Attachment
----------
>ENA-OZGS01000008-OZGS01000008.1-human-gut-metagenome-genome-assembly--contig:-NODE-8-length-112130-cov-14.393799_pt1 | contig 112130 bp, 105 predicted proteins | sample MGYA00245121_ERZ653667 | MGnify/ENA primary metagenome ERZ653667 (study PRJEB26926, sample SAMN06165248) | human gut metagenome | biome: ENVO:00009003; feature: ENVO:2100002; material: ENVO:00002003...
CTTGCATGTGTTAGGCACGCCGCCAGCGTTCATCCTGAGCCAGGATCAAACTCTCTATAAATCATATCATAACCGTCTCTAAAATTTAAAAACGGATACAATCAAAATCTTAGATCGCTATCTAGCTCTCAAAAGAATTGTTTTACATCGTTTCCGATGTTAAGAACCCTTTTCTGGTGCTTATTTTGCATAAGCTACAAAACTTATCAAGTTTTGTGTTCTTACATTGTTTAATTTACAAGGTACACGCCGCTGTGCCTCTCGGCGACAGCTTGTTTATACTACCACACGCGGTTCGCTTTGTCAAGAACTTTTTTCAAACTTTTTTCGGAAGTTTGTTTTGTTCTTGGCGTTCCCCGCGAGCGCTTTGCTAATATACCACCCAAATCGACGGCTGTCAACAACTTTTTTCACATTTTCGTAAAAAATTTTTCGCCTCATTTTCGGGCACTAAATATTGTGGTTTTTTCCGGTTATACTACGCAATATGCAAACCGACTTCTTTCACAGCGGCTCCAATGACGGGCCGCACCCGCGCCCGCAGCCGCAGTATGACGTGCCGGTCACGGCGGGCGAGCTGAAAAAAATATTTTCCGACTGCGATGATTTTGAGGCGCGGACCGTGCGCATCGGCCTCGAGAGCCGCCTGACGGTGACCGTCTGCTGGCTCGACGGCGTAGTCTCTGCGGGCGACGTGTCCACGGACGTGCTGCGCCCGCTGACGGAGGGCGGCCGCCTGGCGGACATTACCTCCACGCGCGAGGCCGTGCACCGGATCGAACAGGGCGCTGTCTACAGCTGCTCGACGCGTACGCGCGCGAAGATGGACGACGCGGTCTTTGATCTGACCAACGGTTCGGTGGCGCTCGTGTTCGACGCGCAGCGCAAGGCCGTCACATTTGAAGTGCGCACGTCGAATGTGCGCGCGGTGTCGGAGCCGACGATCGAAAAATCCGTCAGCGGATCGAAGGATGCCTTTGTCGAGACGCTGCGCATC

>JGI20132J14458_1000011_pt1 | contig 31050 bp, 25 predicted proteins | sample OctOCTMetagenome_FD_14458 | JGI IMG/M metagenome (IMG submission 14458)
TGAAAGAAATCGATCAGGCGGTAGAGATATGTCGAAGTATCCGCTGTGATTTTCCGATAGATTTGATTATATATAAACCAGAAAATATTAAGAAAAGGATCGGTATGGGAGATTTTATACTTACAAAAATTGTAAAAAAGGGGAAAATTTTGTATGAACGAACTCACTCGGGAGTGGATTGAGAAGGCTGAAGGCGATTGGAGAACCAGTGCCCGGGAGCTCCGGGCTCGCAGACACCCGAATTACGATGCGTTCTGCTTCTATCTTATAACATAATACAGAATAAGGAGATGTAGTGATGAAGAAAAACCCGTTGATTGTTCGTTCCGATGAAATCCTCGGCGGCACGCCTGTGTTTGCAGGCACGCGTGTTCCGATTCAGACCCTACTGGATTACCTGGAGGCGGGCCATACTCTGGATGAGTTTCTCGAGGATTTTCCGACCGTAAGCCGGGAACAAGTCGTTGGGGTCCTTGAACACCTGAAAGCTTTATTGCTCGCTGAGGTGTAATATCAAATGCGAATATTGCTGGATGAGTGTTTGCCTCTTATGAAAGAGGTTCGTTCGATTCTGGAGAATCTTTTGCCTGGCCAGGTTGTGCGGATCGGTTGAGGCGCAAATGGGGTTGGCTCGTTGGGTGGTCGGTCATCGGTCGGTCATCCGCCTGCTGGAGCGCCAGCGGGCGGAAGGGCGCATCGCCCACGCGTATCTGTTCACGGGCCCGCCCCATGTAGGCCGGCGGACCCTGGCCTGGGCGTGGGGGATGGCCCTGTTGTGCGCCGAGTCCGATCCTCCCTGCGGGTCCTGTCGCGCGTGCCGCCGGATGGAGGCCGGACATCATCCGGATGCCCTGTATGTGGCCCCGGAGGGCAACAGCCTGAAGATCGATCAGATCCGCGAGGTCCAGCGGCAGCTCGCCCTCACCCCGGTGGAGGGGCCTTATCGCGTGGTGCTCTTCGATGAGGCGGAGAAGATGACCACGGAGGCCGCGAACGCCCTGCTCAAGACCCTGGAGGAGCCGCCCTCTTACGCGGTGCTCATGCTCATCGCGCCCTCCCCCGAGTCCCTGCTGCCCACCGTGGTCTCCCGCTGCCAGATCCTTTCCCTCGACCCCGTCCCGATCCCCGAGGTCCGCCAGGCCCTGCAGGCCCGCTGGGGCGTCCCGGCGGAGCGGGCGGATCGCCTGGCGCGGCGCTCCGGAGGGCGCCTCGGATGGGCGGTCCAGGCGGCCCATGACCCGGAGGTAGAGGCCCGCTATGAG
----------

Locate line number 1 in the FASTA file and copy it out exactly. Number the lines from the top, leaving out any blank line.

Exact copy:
>ENA-OZGS01000008-OZGS01000008.1-human-gut-metagenome-genome-assembly--contig:-NODE-8-length-112130-cov-14.393799_pt1 | contig 112130 bp, 105 predicted proteins | sample MGYA00245121_ERZ653667 | MGnify/ENA primary metagenome ERZ653667 (study PRJEB26926, sample SAMN06165248) | human gut metagenome | biome: ENVO:00009003; feature: ENVO:2100002; material: ENVO:00002003...